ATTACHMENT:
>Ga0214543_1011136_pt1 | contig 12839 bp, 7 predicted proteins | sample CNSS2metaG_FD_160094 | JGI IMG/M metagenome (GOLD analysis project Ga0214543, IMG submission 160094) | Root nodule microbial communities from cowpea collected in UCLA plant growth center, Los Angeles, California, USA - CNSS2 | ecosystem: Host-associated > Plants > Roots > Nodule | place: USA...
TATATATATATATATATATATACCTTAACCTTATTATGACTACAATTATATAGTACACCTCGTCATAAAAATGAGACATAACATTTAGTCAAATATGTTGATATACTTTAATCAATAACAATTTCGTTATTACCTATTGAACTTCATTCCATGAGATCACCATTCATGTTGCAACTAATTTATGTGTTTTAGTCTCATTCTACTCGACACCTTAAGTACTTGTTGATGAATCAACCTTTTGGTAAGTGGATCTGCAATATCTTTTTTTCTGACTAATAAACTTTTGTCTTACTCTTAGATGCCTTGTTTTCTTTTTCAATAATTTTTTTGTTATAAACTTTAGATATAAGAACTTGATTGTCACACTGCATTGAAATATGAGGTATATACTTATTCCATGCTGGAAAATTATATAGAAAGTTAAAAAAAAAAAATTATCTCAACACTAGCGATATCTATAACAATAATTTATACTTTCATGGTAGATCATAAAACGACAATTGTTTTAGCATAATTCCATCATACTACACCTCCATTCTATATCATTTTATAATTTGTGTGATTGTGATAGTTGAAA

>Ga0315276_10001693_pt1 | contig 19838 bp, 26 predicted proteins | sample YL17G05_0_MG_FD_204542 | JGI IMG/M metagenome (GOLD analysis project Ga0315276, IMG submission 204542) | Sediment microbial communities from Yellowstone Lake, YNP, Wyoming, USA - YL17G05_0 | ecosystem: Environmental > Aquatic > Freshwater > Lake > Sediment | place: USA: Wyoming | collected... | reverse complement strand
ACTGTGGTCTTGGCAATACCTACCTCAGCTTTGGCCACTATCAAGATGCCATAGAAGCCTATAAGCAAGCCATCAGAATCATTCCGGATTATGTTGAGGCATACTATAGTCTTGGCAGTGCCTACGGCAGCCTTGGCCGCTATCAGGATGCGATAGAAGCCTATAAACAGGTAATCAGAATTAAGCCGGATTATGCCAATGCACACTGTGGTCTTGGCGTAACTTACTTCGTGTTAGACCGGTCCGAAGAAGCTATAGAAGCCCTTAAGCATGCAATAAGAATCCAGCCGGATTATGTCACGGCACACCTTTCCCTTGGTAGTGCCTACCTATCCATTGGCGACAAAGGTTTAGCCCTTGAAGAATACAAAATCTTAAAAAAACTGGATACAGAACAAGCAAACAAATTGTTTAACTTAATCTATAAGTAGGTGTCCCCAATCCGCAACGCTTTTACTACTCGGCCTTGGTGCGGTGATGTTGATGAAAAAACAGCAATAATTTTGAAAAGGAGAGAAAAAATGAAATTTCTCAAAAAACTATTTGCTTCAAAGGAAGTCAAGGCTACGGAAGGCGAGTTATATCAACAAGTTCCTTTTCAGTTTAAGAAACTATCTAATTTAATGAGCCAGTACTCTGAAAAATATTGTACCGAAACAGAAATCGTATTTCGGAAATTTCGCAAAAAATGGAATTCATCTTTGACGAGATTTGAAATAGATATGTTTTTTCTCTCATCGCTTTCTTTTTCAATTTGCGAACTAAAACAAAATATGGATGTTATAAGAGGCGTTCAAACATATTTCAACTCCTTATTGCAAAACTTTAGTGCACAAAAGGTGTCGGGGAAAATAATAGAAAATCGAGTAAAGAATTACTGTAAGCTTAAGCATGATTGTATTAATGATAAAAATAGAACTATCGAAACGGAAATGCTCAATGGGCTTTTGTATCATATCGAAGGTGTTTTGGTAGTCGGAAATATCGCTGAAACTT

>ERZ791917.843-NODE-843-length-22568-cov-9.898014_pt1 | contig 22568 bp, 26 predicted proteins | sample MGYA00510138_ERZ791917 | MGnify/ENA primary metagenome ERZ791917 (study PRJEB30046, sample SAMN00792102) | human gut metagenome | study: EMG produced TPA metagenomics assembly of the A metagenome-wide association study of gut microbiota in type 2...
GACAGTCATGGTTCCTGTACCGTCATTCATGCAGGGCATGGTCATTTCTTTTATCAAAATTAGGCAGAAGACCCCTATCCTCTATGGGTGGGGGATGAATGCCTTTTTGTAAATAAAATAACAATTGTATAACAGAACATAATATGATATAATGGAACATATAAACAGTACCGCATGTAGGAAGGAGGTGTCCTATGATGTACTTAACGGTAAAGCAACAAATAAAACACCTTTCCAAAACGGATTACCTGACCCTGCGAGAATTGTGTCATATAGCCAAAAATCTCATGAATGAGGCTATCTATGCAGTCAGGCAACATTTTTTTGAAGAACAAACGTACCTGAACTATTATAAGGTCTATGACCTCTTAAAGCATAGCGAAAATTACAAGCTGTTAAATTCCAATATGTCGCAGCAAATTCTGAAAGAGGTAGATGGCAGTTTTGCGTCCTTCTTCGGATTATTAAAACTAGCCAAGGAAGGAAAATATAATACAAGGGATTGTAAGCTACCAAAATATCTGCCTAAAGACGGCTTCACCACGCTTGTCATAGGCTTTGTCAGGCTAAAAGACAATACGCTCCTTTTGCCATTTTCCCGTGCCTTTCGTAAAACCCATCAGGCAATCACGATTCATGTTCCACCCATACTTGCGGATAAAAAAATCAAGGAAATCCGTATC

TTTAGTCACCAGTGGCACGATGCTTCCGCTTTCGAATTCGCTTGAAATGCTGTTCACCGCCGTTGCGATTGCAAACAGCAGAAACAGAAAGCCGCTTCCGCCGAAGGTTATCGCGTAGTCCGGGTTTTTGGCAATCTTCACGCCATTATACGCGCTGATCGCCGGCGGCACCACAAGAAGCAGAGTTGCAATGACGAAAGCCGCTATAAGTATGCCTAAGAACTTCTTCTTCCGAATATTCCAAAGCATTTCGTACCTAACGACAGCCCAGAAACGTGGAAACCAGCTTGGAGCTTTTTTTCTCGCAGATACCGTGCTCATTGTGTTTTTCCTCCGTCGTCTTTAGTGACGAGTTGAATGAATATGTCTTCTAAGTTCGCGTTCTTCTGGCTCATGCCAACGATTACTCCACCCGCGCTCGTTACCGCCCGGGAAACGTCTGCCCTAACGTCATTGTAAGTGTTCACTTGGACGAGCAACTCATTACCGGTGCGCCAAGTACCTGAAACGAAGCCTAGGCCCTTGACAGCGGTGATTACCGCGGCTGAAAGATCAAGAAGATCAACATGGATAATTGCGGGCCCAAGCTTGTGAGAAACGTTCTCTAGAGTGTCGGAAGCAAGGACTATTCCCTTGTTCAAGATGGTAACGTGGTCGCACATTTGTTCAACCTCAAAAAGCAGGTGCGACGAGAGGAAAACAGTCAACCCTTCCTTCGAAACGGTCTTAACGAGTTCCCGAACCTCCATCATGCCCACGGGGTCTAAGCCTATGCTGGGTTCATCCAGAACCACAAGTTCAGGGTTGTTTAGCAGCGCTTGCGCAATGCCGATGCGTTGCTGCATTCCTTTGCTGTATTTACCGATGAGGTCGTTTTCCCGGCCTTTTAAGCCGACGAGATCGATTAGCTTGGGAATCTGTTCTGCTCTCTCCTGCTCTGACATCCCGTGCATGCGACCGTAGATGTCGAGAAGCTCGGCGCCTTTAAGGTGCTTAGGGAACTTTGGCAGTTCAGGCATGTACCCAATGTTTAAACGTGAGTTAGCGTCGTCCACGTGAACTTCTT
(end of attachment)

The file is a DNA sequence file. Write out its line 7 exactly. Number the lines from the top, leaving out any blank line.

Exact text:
TTTAGTCACCAGTGGCACGATGCTTCCGCTTTCGAATTCGCTTGAAATGCTGTTCACCGCCGTTGCGATTGCAAACAGCAGAAACAGAAAGCCGCTTCCGCCGAAGGTTATCGCGTAGTCCGGGTTTTTGGCAATCTTCACGCCATTATACGCGCTGATCGCCGGCGGCACCACAAGAAGCAGAGTTGCAATGACGAAAGCCGCTATAAGTATGCCTAAGAACTTCTTCTTCCGAATATTCCAAAGCATTTCGTACCTAACGACAGCCCAGAAACGTGGAAACCAGCTTGGAGCTTTTTTTCTCGCAGATACCGTGCTCATTGTGTTTTTCCTCCGTCGTCTTTAGTGACGAGTTGAATGAATATGTCTTCTAAGTTCGCGTTCTTCTGGCTCATGCCAACGATTACTCCACCCGCGCTCGTTACCGCCCGGGAAACGTCTGCCCTAACGTCATTGTAAGTGTTCACTTGGACGAGCAACTCATTACCGGTGCGCCAAGTACCTGAAACGAAGCCTAGGCCCTTGACAGCGGTGATTACCGCGGCTGAAAGATCAAGAAGATCAACATGGATAATTGCGGGCCCAAGCTTGTGAGAAACGTTCTCTAGAGTGTCGGAAGCAAGGACTATTCCCTTGTTCAAGATGGTAACGTGGTCGCACATTTGTTCAACCTCAAAAAGCAGGTGCGACGAGAGGAAAACAGTCAACCCTTCCTTCGAAACGGTCTTAACGAGTTCCCGAACCTCCATCATGCCCACGGGGTCTAAGCCTATGCTGGGTTCATCCAGAACCACAAGTTCAGGGTTGTTTAGCAGCGCTTGCGCAATGCCGATGCGTTGCTGCATTCCTTTGCTGTATTTACCGATGAGGTCGTTTTCCCGGCCTTTTAAGCCGACGAGATCGATTAGCTTGGGAATCTGTTCTGCTCTCTCCTGCTCTGACATCCCGTGCATGCGACCGTAGATGTCGAGAAGCTCGGCGCCTTTAAGGTGCTTAGGGAACTTTGGCAGTTCAGGCATGTACCCAATGTTTAAACGTGAGTTAGCGTCGTCCACGTGAACTTCTT